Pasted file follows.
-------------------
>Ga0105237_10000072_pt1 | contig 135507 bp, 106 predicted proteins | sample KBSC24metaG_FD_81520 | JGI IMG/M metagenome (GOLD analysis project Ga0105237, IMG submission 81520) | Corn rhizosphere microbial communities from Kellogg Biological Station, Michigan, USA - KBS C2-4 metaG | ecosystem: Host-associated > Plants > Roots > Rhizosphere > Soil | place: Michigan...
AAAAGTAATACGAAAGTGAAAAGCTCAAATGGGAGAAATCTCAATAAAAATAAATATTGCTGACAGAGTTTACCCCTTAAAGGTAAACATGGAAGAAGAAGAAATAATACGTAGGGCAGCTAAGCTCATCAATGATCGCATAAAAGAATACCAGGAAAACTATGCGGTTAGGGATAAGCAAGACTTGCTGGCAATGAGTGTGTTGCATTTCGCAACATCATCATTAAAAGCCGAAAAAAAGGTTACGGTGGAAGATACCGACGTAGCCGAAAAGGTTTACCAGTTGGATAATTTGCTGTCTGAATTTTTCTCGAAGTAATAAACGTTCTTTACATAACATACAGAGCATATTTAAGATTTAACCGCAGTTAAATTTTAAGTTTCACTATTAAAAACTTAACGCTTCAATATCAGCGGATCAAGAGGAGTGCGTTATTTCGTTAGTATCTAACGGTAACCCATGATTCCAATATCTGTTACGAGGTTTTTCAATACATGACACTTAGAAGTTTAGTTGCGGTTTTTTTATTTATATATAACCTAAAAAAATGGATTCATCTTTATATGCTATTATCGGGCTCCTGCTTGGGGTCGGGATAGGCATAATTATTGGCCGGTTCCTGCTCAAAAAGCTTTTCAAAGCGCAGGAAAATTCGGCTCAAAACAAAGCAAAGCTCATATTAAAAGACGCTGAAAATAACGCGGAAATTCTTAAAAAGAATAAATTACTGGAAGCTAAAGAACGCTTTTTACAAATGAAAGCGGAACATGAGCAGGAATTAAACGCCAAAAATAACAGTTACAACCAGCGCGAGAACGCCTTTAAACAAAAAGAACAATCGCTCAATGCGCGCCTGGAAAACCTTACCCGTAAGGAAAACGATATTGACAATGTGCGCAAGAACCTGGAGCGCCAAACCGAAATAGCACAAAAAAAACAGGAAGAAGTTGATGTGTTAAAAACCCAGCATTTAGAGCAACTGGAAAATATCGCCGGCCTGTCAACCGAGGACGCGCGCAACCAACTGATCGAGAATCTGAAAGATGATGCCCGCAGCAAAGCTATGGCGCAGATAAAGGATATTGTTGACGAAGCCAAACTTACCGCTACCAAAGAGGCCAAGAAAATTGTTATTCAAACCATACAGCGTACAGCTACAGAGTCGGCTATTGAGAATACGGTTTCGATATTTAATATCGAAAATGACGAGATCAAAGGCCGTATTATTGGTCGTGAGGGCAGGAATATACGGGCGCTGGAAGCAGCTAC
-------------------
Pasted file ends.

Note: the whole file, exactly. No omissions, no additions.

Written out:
>Ga0105237_10000072_pt1 | contig 135507 bp, 106 predicted proteins | sample KBSC24metaG_FD_81520 | JGI IMG/M metagenome (GOLD analysis project Ga0105237, IMG submission 81520) | Corn rhizosphere microbial communities from Kellogg Biological Station, Michigan, USA - KBS C2-4 metaG | ecosystem: Host-associated > Plants > Roots > Rhizosphere > Soil | place: Michigan...
AAAAGTAATACGAAAGTGAAAAGCTCAAATGGGAGAAATCTCAATAAAAATAAATATTGCTGACAGAGTTTACCCCTTAAAGGTAAACATGGAAGAAGAAGAAATAATACGTAGGGCAGCTAAGCTCATCAATGATCGCATAAAAGAATACCAGGAAAACTATGCGGTTAGGGATAAGCAAGACTTGCTGGCAATGAGTGTGTTGCATTTCGCAACATCATCATTAAAAGCCGAAAAAAAGGTTACGGTGGAAGATACCGACGTAGCCGAAAAGGTTTACCAGTTGGATAATTTGCTGTCTGAATTTTTCTCGAAGTAATAAACGTTCTTTACATAACATACAGAGCATATTTAAGATTTAACCGCAGTTAAATTTTAAGTTTCACTATTAAAAACTTAACGCTTCAATATCAGCGGATCAAGAGGAGTGCGTTATTTCGTTAGTATCTAACGGTAACCCATGATTCCAATATCTGTTACGAGGTTTTTCAATACATGACACTTAGAAGTTTAGTTGCGGTTTTTTTATTTATATATAACCTAAAAAAATGGATTCATCTTTATATGCTATTATCGGGCTCCTGCTTGGGGTCGGGATAGGCATAATTATTGGCCGGTTCCTGCTCAAAAAGCTTTTCAAAGCGCAGGAAAATTCGGCTCAAAACAAAGCAAAGCTCATATTAAAAGACGCTGAAAATAACGCGGAAATTCTTAAAAAGAATAAATTACTGGAAGCTAAAGAACGCTTTTTACAAATGAAAGCGGAACATGAGCAGGAATTAAACGCCAAAAATAACAGTTACAACCAGCGCGAGAACGCCTTTAAACAAAAAGAACAATCGCTCAATGCGCGCCTGGAAAACCTTACCCGTAAGGAAAACGATATTGACAATGTGCGCAAGAACCTGGAGCGCCAAACCGAAATAGCACAAAAAAAACAGGAAGAAGTTGATGTGTTAAAAACCCAGCATTTAGAGCAACTGGAAAATATCGCCGGCCTGTCAACCGAGGACGCGCGCAACCAACTGATCGAGAATCTGAAAGATGATGCCCGCAGCAAAGCTATGGCGCAGATAAAGGATATTGTTGACGAAGCCAAACTTACCGCTACCAAAGAGGCCAAGAAAATTGTTATTCAAACCATACAGCGTACAGCTACAGAGTCGGCTATTGAGAATACGGTTTCGATATTTAATATCGAAAATGACGAGATCAAAGGCCGTATTATTGGTCGTGAGGGCAGGAATATACGGGCGCTGGAAGCAGCTAC